Correction: This story mischaracterized remarks of Mayor Holly Brinda. The story did not make clear that the remarks were made to a reporter after a meeting of City Council’s Finance Committee, not during the meeting. Further, the story attributed remarks to Brinda that she did not make. She expressed frustration that the committee had questioned her authority to terminate the contract, but she did not describe the questions as evidence that Council mistrusted her. Nor did she say she found that insulting.
ELYRIA — When the word “LifeCare” is uttered in City Hall, a showdown is almost certain to take place.
What should have been a quick meeting Monday night to formally sign off on a contract months in the making between LifeCare Ambulance Inc. and the city turned into a heated debate between Mayor Holly Brinda and Councilman Vic Stewart, head of the Finance Committee. At issue was whether the mayor should be in control of contract termination in the future or if Council will be involved.
Stewart said he thought it was made clear earlier this year that Council wanted its involvement in future dealings with LifeCare spelled out in the final deal. But that sentiment was never formally put in writing to Brinda, so negotiations continued until an agreement was reached this spring. The termination clause now reads, “For the purposes of this agreement, the decision to terminate shall be within the discretion of the chief executive officer of the city … however, the mayor shall advise and consult with Elyria City Council prior to terminating this agreement for one or more of the factors provided.”
“We thought we were clear, but this does not allow for the oversight we wanted,” Stewart said.
Debate raged for several minutes until Councilman Jack Baird finally pushed Finance Committee members to vote. Stewart was the only member to vote no, giving the matter the votes needed to get it on the full Council agenda Monday.
Prior to the vote, Law Director Scott Serazin told Council members they could not add new language to a contract. Their only avenue was to reject the contract and send the mayor back to the negotiating table.
However, after months of wrangling a deal, Brinda said going back to the table was pointless.
“This contract has had more due diligence than any other contract in the city of Elyria,” she said. “The administration has signed off on it. LifeCare has signed off on it. Even the Fire Department is happy with it. The only problem is City Council, and every day you stall in adopting this contract is another day this service in the city is not being monitored.”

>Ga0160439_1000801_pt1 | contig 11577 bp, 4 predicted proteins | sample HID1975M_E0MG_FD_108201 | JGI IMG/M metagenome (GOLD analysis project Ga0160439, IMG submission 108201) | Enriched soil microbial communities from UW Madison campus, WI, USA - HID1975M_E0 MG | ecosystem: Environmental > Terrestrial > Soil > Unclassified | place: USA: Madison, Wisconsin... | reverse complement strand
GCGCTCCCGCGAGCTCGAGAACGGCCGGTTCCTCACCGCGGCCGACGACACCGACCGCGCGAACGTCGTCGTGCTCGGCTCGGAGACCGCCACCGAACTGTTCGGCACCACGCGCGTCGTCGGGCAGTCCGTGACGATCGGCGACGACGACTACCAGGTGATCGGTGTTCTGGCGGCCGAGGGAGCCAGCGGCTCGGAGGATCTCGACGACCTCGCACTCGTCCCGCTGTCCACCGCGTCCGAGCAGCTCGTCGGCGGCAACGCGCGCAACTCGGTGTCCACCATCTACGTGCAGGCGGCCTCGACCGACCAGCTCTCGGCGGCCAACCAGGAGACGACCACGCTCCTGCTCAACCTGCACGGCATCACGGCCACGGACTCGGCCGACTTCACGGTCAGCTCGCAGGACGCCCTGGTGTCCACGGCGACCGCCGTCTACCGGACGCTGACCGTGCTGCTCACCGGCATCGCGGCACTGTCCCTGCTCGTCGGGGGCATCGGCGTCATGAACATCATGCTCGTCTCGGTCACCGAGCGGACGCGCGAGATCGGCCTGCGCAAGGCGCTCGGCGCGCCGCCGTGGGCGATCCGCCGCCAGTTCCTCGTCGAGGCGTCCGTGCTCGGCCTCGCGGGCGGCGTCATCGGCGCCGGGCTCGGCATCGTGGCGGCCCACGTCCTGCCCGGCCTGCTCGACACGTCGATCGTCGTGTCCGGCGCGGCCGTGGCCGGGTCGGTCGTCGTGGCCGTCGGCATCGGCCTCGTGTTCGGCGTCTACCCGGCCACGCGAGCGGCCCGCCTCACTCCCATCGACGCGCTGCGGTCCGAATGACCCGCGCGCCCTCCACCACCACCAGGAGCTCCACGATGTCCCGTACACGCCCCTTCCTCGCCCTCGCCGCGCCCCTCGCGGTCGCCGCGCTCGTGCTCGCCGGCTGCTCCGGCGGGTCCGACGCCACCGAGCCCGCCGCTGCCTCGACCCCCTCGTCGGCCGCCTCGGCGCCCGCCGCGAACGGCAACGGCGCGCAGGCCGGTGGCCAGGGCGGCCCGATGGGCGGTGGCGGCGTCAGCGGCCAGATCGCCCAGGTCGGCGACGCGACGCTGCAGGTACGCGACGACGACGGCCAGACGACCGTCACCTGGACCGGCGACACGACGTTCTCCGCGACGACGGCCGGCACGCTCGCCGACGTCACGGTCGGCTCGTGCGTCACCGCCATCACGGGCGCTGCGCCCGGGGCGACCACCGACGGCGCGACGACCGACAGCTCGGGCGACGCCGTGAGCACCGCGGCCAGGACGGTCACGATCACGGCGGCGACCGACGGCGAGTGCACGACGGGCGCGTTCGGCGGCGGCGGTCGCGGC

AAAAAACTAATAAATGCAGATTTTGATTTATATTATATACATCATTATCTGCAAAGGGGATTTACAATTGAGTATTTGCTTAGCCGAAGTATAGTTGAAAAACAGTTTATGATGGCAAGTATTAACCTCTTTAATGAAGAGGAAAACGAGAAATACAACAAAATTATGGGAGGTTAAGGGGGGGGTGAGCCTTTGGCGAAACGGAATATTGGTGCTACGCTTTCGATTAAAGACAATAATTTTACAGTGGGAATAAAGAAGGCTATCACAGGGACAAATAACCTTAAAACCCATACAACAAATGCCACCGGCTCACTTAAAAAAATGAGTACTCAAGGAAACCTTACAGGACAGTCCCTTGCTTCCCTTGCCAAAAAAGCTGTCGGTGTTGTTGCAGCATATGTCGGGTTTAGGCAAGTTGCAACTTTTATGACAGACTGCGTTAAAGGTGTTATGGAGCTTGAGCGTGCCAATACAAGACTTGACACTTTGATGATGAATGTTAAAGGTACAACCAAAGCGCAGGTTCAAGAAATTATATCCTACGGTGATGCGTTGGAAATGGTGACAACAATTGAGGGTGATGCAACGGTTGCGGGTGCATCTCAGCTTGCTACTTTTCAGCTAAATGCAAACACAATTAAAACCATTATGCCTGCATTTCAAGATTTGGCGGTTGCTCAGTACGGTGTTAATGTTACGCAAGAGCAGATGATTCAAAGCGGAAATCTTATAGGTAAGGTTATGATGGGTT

But it’s not LifeCare that needs monitoring, Stewart retorted.
“We want to be involved because of the unique situation and where it seemed this agreement was going with LifeCare and the administration,” Stewart said.
Council members have taken an unprecedented step in publicly supporting the local ambulance service and fighting for it to remain the city’s sole emergency medical service provider.
LifeCare signed off on the contract in May, saying it fully approved of the deal that named it the exclusive emergency transportation provider for the city. In doing so, company owners also knew Brinda had the authority to walk away if LifeCare didn’t live up to the deal.
“If the vendor is not standing here saying, this is an unfair contract and they are worried the mayor will get rid of them without cause, then why are you?” said Safety Service Director Mary Siwierka. “Why is it that this particular vendor should be treated different? Why does Council want to acquiesce to this vendor?”
Brinda said she only wants the same power to manage contracts as she has with every other negotiated service agreement in the city. Council does not have now nor has it ever demanded such oversight with any other vendor contract and to do so almost insinuates Council does not trust Brinda to act — something she said is insulting.
“We would only terminate if there was a violation of the very specific provisions in the contract,” Brinda said. “We would not be frivolous with that authority.
“I can’t sign a contract and then have no authority to terminate it if the vendor is in violation,” she said. “This is about protecting the citizen and having the authority to execute consequences for certain actions.”
Terry “Pete” Shilling, former law director and now Brinda’s administrative legal counsel, cautioned Council against letting LifeCare be the exception to a longstanding rule.
“I don’t think Council wants to get into the day-to-day operation of contracts,” he said. “They have better things to do, and that is why we have the city charter, which spells out the mayor’s role.”